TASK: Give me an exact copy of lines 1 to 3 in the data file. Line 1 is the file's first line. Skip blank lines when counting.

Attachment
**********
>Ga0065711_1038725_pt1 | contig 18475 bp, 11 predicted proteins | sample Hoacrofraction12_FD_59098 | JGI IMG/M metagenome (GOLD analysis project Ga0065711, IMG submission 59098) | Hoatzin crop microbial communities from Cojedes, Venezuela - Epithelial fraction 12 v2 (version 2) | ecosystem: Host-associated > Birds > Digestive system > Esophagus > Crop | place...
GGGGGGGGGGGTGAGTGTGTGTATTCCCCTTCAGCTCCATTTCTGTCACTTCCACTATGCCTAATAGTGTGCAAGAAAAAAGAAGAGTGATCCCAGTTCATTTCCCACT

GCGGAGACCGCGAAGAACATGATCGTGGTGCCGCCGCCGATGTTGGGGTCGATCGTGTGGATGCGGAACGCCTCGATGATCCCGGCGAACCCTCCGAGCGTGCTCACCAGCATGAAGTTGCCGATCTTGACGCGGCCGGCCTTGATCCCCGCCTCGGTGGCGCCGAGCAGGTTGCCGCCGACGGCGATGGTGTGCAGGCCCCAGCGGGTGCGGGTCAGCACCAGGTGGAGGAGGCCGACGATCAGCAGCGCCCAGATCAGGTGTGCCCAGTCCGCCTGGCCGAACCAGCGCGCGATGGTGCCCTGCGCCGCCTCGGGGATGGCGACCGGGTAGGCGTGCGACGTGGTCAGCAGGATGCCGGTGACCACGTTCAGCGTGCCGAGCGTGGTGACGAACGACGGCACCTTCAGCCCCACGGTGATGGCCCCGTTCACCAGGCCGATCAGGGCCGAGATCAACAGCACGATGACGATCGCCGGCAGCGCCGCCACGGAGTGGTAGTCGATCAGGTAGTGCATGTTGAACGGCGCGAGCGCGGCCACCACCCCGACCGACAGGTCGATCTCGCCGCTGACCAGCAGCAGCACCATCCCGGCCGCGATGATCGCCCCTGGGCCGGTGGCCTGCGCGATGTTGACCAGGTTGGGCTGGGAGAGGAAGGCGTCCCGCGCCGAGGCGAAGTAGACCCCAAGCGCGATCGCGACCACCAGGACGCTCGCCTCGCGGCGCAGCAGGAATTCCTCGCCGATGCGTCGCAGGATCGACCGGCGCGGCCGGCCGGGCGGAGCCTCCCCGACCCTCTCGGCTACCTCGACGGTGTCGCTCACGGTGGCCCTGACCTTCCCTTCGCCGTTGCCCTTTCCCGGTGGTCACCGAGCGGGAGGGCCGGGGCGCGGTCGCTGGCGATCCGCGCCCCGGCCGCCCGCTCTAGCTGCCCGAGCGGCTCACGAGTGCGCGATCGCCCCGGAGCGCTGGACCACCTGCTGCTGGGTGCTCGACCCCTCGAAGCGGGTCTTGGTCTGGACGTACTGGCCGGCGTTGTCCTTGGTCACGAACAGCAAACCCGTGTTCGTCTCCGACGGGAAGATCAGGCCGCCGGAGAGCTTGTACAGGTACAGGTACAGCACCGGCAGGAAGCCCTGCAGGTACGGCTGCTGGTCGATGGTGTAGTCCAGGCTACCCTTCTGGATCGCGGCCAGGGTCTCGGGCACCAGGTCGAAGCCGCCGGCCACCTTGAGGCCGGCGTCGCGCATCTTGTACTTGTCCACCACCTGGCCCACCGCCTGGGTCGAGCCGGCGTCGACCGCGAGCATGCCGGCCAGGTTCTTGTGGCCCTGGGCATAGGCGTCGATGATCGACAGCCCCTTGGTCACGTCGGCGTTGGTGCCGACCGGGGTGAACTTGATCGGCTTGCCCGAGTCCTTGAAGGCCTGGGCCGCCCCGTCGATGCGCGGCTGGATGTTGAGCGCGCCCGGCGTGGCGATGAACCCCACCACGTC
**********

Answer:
>Ga0065711_1038725_pt1 | contig 18475 bp, 11 predicted proteins | sample Hoacrofraction12_FD_59098 | JGI IMG/M metagenome (GOLD analysis project Ga0065711, IMG submission 59098) | Hoatzin crop microbial communities from Cojedes, Venezuela - Epithelial fraction 12 v2 (version 2) | ecosystem: Host-associated > Birds > Digestive system > Esophagus > Crop | place...
GGGGGGGGGGGTGAGTGTGTGTATTCCCCTTCAGCTCCATTTCTGTCACTTCCACTATGCCTAATAGTGTGCAAGAAAAAAGAAGAGTGATCCCAGTTCATTTCCCACT

GCGGAGACCGCGAAGAACATGATCGTGGTGCCGCCGCCGATGTTGGGGTCGATCGTGTGGATGCGGAACGCCTCGATGATCCCGGCGAACCCTCCGAGCGTGCTCACCAGCATGAAGTTGCCGATCTTGACGCGGCCGGCCTTGATCCCCGCCTCGGTGGCGCCGAGCAGGTTGCCGCCGACGGCGATGGTGTGCAGGCCCCAGCGGGTGCGGGTCAGCACCAGGTGGAGGAGGCCGACGATCAGCAGCGCCCAGATCAGGTGTGCCCAGTCCGCCTGGCCGAACCAGCGCGCGATGGTGCCCTGCGCCGCCTCGGGGATGGCGACCGGGTAGGCGTGCGACGTGGTCAGCAGGATGCCGGTGACCACGTTCAGCGTGCCGAGCGTGGTGACGAACGACGGCACCTTCAGCCCCACGGTGATGGCCCCGTTCACCAGGCCGATCAGGGCCGAGATCAACAGCACGATGACGATCGCCGGCAGCGCCGCCACGGAGTGGTAGTCGATCAGGTAGTGCATGTTGAACGGCGCGAGCGCGGCCACCACCCCGACCGACAGGTCGATCTCGCCGCTGACCAGCAGCAGCACCATCCCGGCCGCGATGATCGCCCCTGGGCCGGTGGCCTGCGCGATGTTGACCAGGTTGGGCTGGGAGAGGAAGGCGTCCCGCGCCGAGGCGAAGTAGACCCCAAGCGCGATCGCGACCACCAGGACGCTCGCCTCGCGGCGCAGCAGGAATTCCTCGCCGATGCGTCGCAGGATCGACCGGCGCGGCCGGCCGGGCGGAGCCTCCCCGACCCTCTCGGCTACCTCGACGGTGTCGCTCACGGTGGCCCTGACCTTCCCTTCGCCGTTGCCCTTTCCCGGTGGTCACCGAGCGGGAGGGCCGGGGCGCGGTCGCTGGCGATCCGCGCCCCGGCCGCCCGCTCTAGCTGCCCGAGCGGCTCACGAGTGCGCGATCGCCCCGGAGCGCTGGACCACCTGCTGCTGGGTGCTCGACCCCTCGAAGCGGGTCTTGGTCTGGACGTACTGGCCGGCGTTGTCCTTGGTCACGAACAGCAAACCCGTGTTCGTCTCCGACGGGAAGATCAGGCCGCCGGAGAGCTTGTACAGGTACAGGTACAGCACCGGCAGGAAGCCCTGCAGGTACGGCTGCTGGTCGATGGTGTAGTCCAGGCTACCCTTCTGGATCGCGGCCAGGGTCTCGGGCACCAGGTCGAAGCCGCCGGCCACCTTGAGGCCGGCGTCGCGCATCTTGTACTTGTCCACCACCTGGCCCACCGCCTGGGTCGAGCCGGCGTCGACCGCGAGCATGCCGGCCAGGTTCTTGTGGCCCTGGGCATAGGCGTCGATGATCGACAGCCCCTTGGTCACGTCGGCGTTGGTGCCGACCGGGGTGAACTTGATCGGCTTGCCCGAGTCCTTGAAGGCCTGGGCCGCCCCGTCGATGCGCGGCTGGATGTTGAGCGCGCCCGGCGTGGCGATGAACCCCACCACGTC